Pay attention to pollution to combat asthma symptoms: case study

By Kathryn Doyle

NEW YORK (Reuters Health) - For a 38-year old professor who cycled to work every day, asthma symptoms tended to be worst in midmorning and early afternoon on weekdays, but improved noticeably on weekends.

Her doctor suspected the air pollution on her commute was provoking her asthma, so he mapped a new route further from major roadways. Within a month, her wheezing and other symptoms had decreased dramatically, according to the authors of a review of her case.

“It has long been suspected that avoiding air pollution is a good idea for people with asthma,” said senior author Dr. Chris Carlsten of Vancouver General Hospital in British Columbia.

But it’s not clear if people with asthma are at greater risk from pollution than people without asthma, or exactly what levels of air pollution should prompt strict avoidance, he told Reuters Health by email.

There’s enough evidence to say that air pollution exacerbates existing asthma, Carlsten and his colleagues write in the Annals of Allergy, Asthma and Immunology. And there’s growing evidence that exposure to pollution can cause new cases of asthma, the researchers say.

It’s estimated that 120 million people in the U.S. live in areas where air pollution regularly exceeds levels considered safe, they note.

Asthma is an inflammation of airways that causes them to swell and constrict, and can be triggered by dust mites, animal dander, molds or pollen. The condition affects about one in 12 Americans, according to the Centers for Disease Control and Prevention.

The professor had not suffered from asthma symptoms since childhood but she reported that she had just moved from a rural to an urban area and her bike commute now took her along streets with heavy traffic.

As directed, she used a peak flow meter to measure her maximum speed of exhalation four times daily for a month. The lower the reading, the more airways are obstructed.

Her readings were above 500 liters per minute on the weekend and in the early mornings, but around midday on weekdays they dipped to 400 L/min as she complained of wheezing.

Her doctor examined her daily biking route, 70 percent of which took her within 1,000 feet (300 meters) of major roadways. He helped her design a new route with only 15 percent of her time in close proximity to heavily traveled streets.

She reported much less wheezing over the next month, according to the case review.

“We have quite a bit of evidence that admissions to hospital for respiratory illness tend to go up during periods of high air pollution,” said Michael Jerrett, professor and chair of Environmental Health Sciences in the School of Public Health at the University of California, Berkeley, who was not involved in the professor’s case.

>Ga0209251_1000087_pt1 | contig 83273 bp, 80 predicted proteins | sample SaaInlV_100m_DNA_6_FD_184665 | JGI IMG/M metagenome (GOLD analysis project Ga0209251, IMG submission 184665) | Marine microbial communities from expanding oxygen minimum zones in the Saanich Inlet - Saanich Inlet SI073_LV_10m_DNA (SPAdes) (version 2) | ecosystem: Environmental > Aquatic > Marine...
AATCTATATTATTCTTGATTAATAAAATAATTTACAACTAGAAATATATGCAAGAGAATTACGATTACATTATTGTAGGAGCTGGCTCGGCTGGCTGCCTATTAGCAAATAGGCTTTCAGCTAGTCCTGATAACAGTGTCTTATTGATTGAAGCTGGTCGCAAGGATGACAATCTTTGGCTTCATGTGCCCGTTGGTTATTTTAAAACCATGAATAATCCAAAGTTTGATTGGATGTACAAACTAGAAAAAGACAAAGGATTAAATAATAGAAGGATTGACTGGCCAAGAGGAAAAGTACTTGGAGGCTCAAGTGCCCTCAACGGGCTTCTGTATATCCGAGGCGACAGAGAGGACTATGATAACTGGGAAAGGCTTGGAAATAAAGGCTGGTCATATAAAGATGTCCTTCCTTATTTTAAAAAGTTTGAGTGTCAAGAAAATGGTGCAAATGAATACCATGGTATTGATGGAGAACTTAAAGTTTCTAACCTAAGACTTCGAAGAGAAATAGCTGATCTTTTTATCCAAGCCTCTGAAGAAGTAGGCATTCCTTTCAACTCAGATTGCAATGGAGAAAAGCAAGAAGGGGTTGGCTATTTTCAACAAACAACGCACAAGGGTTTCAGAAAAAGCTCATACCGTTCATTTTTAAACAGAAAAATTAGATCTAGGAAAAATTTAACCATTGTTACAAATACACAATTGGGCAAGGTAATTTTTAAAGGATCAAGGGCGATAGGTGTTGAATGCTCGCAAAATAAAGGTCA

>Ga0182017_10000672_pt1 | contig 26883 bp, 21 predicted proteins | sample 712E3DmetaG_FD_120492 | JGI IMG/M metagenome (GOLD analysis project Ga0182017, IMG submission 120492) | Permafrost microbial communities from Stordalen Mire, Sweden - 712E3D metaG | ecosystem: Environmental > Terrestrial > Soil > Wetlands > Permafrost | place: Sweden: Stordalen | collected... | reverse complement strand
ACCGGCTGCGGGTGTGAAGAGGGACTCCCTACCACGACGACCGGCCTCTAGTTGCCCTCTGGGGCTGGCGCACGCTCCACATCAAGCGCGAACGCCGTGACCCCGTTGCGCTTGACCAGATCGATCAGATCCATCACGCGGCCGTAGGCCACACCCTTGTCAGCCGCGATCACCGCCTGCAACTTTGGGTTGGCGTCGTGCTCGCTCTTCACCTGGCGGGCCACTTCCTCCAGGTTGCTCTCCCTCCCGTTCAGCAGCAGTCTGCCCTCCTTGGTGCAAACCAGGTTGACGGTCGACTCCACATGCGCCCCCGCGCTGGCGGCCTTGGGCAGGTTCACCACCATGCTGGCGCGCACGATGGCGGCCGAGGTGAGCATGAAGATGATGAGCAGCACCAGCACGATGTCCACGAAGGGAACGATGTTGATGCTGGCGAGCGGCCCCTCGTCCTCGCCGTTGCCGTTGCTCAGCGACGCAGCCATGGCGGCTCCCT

“The novelty here is that they’re making the argument that they were able to use public health messages to make a change for an individual patient,” Jerrett told Reuters Health.

Pollution levels can be much higher in areas of heavy vehicle traffic, and your lungs are especially vulnerable while biking or otherwise exercising since you are inhaling more air, he said.

Anyone who actively commutes should try to avoid major arterial roads or highways, he said. Repeated exposure to air pollution can bring on asthma, cardiovascular disease and chronic obstructive pulmonary disease.

“While we can’t say one ride on a bicycle is going to affect your health, if you repeatedly take the same route, there is a reasonable likelihood that you are going to experience an adverse effect,” Jerrett said.

“Today, most urban regions regularly measure air pollution levels and make them easily available on the Internet and, often, in newspapers,” Carlsten said. “A caution, however, is that these data typically represent an average for a rather large geographic area, and we know that there are microenvironments - with varying pollution levels - within such large areas.”

Rural areas have different sources of pollution than those in urban environments, but the basic principle of avoiding the worst pollution for airway health holds true, he said.

A primary care physician may not have information on local pollution levels readily available, Jerrett noted.

Air pollution aside, the best things people with or without asthma can do are maintain cardiovascular fitness, a healthy diet and otherwise sound general health practices, Carlsten said.

“These fundamentals are unfortunately all too often overlooked as we point, quite reasonably, to the hazards of our environment,” he said.

SOURCE: Annals of Allergy, Asthma and Immunology, online August 16, 2014.